As such, the Trump administration threatened to withdraw from the UPU, unless a deal was made. In September 2019, the UPU and the Trump administration reached a deal and has agreed to let the US determine its own rates for small packages. You can get more insights on this topic here.  

How terminal dues (fees) are set by the UPU

Terminal dues, which are fees that countries pay for the international delivery of letters and small packages (weighing up to 4.4 pounds), are set every four years by the UPU. They constitute for about 80-90% of international postal packages. 

The UPU divides countries into two tiers, where developing countries are classified as ‘transition’ countries and industrialized nations as ‘target’ countries. As per UPU policies, transition countries pay lower terminal dues to target countries.

A different delivery fee applies for a small portion of international postal packages transmitted by other international postal services, such as parcel post and express mail services. Note: Post offices can agree on different rates between themselves.

How does the UPU affect ecommerce business owners?

The purpose of the UPU is to make it easier and more affordable to ship products worldwide with standards set by UPU members, rather than individual shipping agreements. Had the US administration left the UPU, with the current system the US stamps would no longer have been valid abroad, and the USPS and other couriers would have been severely disrupted since mail would only be able to be sent to those that enter bilateral agreements (which currently is only Canada). 

The U.S. postal service relies on mutual understandings and agreements between member states to deliver small parcels worldwide.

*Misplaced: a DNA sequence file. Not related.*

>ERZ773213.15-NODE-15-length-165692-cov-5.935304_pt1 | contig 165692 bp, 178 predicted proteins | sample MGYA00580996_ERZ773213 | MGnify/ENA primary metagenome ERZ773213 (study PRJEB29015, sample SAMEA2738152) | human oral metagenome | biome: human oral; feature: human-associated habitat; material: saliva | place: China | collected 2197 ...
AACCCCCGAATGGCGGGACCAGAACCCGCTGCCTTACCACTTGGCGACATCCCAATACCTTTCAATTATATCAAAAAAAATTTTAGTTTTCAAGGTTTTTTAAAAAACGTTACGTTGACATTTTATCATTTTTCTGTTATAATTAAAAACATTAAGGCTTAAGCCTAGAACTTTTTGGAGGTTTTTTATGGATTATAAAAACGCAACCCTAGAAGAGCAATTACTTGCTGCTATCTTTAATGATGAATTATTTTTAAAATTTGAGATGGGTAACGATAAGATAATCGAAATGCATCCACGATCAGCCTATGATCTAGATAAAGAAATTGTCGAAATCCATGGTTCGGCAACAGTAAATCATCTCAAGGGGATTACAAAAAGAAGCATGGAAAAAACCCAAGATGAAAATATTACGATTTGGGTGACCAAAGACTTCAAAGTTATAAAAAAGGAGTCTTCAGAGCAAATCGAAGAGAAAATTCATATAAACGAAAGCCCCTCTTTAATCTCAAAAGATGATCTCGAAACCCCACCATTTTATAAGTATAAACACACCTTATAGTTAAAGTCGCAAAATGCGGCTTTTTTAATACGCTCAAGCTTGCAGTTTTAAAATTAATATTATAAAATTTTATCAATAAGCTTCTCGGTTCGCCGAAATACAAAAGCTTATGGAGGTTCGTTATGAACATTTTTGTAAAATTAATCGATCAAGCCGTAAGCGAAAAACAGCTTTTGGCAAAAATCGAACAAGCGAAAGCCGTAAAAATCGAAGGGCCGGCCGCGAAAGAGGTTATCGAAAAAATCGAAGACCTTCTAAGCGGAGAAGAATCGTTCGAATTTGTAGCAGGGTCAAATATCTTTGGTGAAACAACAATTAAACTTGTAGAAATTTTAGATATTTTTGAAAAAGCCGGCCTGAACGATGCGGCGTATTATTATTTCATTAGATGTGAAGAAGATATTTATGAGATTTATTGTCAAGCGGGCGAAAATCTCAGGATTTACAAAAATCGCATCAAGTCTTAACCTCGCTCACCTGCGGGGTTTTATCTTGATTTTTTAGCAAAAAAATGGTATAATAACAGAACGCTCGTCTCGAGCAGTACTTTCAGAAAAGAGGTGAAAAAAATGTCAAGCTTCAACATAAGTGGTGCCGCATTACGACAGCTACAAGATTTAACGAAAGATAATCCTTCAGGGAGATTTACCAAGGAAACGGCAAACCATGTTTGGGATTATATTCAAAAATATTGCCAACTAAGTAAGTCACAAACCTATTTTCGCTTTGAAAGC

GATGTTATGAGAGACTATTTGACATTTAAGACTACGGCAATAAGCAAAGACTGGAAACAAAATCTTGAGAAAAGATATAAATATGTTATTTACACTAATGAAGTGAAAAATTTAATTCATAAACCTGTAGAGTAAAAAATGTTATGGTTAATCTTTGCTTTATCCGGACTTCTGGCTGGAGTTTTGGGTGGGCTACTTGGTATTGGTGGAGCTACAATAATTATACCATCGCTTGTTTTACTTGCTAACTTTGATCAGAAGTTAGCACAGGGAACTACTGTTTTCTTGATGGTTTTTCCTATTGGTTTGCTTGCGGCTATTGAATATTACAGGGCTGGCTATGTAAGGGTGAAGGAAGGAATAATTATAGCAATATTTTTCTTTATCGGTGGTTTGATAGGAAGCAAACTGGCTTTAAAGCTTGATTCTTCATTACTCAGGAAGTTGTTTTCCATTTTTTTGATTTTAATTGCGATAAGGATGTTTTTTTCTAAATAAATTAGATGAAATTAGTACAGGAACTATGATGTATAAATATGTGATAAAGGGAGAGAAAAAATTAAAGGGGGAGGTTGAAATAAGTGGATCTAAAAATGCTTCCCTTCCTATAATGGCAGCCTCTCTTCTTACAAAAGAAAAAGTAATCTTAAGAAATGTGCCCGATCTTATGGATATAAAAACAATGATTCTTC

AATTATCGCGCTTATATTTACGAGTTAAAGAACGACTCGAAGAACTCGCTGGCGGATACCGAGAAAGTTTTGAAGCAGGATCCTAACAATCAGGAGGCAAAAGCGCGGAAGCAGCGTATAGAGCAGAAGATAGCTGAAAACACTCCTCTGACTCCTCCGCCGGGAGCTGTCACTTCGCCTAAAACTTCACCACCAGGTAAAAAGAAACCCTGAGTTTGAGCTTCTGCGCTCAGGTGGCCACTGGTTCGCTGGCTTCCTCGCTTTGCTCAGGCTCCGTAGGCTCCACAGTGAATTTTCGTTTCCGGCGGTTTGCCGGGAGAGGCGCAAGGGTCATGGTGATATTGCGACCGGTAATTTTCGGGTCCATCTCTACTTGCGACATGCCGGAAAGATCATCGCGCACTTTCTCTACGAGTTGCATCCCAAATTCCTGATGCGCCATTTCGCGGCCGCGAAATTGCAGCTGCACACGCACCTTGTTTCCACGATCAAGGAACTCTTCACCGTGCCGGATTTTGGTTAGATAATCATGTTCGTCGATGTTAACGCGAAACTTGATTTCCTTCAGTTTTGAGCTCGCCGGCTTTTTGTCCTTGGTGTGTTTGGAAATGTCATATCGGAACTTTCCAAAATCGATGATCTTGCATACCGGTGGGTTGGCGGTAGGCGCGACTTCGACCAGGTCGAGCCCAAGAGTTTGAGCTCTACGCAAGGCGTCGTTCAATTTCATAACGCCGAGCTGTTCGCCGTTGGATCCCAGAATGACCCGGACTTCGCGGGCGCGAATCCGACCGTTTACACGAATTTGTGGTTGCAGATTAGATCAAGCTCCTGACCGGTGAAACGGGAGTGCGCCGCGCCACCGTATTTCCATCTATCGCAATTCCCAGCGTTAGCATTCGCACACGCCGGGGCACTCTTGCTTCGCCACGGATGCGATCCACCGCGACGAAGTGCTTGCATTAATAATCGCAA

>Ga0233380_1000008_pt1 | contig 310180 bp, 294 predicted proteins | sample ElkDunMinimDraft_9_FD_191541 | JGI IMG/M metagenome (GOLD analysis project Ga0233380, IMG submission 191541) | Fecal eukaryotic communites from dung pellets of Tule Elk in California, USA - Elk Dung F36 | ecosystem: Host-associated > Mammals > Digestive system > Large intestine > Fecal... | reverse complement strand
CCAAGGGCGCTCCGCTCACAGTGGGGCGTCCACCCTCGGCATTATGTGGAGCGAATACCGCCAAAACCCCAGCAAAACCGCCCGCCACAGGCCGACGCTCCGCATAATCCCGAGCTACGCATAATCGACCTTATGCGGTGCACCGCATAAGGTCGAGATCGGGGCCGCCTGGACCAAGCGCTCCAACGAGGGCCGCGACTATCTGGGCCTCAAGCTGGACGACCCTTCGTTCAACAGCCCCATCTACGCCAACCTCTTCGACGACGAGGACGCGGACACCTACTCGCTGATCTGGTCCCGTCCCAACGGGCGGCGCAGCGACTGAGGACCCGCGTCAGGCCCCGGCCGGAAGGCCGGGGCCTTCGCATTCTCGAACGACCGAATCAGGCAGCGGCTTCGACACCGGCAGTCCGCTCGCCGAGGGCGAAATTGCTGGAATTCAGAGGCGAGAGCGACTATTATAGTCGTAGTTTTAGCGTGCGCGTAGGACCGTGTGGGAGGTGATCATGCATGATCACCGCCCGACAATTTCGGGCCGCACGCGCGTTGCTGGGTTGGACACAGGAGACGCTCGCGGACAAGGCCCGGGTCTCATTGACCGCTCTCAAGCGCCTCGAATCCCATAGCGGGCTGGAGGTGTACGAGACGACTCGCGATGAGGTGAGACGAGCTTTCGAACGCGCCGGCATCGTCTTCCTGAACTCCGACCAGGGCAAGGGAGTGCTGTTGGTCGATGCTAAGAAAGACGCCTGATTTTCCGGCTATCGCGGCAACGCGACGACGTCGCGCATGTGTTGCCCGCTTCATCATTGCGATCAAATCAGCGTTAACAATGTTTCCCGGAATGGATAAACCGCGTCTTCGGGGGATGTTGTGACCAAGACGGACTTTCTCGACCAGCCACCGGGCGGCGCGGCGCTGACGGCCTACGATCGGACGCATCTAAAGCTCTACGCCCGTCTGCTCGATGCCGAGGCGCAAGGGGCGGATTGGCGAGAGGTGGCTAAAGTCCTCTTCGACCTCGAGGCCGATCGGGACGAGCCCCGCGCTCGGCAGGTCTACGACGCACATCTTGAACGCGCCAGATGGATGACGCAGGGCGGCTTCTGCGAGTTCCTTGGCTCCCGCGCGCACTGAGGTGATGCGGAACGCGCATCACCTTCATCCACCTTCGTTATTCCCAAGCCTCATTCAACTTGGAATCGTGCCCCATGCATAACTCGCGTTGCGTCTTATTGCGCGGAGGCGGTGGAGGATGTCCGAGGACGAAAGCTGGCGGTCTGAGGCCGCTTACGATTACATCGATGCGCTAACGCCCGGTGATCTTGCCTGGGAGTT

Here are some of the ways the recent agreement has impacted ecommerce businesses and how the US withdrawal from the UPU would have affected international shipping. 

1. Higher shipping costs

In July 2020, countries were free to raise the rates for incoming parcels shipped from the United States. This means the US and and 30 other countries have seen increases in international shipping rates. But if the US had left the UPU, there’s a chance that rates would have been much higher, depending on bilateral agreements. 

2. Changes in transit times

Since transit times would depend on individual agreements between the US and different countries, rather than through the UPU, changes in transit times in certain countries might have occurred. It’s hard to say how much it would impact international transit times but shifts in average transit times between countries would make it challenging for ecommerce businesses to communicate delivery dates.